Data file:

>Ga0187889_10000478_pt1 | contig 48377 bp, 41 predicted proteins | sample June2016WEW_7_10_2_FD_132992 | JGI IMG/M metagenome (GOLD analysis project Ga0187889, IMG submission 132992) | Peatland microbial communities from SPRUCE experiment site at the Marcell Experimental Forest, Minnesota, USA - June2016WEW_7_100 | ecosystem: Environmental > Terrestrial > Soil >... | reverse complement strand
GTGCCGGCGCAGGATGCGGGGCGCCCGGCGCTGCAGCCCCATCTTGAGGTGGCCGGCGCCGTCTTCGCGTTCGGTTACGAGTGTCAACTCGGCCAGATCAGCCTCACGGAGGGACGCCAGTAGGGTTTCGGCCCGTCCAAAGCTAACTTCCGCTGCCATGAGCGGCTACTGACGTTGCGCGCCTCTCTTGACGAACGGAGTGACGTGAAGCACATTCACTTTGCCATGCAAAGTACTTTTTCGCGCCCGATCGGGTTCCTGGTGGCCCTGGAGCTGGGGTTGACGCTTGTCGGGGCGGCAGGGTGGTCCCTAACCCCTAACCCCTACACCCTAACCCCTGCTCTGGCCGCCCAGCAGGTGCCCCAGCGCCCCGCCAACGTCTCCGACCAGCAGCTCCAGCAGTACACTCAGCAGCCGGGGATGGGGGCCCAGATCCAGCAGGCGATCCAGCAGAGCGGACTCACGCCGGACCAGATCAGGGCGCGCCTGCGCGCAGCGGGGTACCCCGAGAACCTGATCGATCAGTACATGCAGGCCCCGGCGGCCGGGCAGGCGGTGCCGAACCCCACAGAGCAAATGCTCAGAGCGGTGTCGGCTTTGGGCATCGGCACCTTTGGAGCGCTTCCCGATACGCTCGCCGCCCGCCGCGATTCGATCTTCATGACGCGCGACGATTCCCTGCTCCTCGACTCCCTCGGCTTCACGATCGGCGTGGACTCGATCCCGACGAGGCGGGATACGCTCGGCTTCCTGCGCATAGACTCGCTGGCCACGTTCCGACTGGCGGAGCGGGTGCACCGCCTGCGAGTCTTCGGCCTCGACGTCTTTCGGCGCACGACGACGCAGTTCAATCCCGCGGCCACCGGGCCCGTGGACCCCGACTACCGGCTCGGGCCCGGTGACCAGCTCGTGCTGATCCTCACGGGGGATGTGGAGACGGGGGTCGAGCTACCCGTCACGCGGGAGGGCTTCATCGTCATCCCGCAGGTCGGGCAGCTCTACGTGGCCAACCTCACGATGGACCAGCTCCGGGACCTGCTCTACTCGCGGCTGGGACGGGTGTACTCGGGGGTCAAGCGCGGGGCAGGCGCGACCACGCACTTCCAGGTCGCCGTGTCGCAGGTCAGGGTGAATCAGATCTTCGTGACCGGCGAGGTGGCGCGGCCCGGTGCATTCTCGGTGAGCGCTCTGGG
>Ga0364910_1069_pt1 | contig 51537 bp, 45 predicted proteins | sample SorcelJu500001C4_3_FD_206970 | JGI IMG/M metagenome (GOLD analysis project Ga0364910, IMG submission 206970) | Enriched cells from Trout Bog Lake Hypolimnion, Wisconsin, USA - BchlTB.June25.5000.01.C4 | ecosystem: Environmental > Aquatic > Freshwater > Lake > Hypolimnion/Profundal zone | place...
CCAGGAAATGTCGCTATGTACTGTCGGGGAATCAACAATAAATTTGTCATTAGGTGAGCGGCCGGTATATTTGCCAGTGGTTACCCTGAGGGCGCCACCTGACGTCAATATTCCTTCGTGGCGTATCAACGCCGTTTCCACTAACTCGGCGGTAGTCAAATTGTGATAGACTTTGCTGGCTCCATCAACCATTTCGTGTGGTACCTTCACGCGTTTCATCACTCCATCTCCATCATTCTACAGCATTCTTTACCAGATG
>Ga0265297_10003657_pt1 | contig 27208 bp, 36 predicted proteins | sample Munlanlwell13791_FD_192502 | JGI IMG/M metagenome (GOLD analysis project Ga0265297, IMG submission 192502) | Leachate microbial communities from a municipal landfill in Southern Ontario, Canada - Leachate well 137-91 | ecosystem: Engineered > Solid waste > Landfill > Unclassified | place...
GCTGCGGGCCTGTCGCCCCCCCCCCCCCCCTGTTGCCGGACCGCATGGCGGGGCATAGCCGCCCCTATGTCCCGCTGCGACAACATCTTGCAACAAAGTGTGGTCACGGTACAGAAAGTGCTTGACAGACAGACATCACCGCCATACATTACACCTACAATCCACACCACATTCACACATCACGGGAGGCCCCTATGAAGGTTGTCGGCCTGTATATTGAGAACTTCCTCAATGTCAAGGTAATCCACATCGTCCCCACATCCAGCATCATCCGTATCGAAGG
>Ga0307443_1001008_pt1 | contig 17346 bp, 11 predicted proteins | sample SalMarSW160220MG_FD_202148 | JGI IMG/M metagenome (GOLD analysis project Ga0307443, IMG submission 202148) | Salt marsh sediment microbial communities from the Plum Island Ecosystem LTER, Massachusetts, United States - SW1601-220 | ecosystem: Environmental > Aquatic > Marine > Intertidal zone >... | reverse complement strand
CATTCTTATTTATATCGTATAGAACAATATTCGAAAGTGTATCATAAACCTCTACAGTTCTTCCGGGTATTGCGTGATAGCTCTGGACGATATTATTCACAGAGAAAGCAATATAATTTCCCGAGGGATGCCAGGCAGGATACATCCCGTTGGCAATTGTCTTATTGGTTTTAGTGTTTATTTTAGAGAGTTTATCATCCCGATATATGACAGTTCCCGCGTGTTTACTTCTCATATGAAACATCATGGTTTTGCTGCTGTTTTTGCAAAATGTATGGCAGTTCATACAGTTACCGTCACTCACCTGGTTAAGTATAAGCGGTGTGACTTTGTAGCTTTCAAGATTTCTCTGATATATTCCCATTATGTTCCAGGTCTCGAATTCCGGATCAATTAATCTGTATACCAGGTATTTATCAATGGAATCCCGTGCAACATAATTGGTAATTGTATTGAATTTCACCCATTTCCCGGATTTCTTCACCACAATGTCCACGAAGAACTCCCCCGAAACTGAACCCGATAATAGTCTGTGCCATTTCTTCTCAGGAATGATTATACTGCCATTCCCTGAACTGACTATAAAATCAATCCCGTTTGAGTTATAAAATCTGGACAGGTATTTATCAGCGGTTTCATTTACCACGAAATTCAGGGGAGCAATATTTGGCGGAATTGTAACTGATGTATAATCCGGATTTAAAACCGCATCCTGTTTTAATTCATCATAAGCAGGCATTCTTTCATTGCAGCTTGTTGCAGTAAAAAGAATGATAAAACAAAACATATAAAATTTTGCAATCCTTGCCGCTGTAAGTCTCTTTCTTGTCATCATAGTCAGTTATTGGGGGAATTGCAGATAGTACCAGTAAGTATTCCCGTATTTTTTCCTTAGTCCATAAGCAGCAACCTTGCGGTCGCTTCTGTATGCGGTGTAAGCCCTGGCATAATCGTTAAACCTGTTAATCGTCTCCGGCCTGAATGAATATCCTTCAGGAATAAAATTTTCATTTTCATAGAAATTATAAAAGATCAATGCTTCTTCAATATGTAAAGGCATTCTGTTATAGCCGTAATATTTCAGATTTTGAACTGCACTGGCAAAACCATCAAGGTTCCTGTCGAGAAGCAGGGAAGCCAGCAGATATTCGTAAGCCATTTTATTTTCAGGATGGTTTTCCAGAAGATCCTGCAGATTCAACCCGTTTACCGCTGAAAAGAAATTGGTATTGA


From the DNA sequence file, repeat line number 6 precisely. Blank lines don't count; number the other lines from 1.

GCTGCGGGCCTGTCGCCCCCCCCCCCCCCCTGTTGCCGGACCGCATGGCGGGGCATAGCCGCCCCTATGTCCCGCTGCGACAACATCTTGCAACAAAGTGTGGTCACGGTACAGAAAGTGCTTGACAGACAGACATCACCGCCATACATTACACCTACAATCCACACCACATTCACACATCACGGGAGGCCCCTATGAAGGTTGTCGGCCTGTATATTGAGAACTTCCTCAATGTCAAGGTAATCCACATCGTCCCCACATCCAGCATCATCCGTATCGAAGG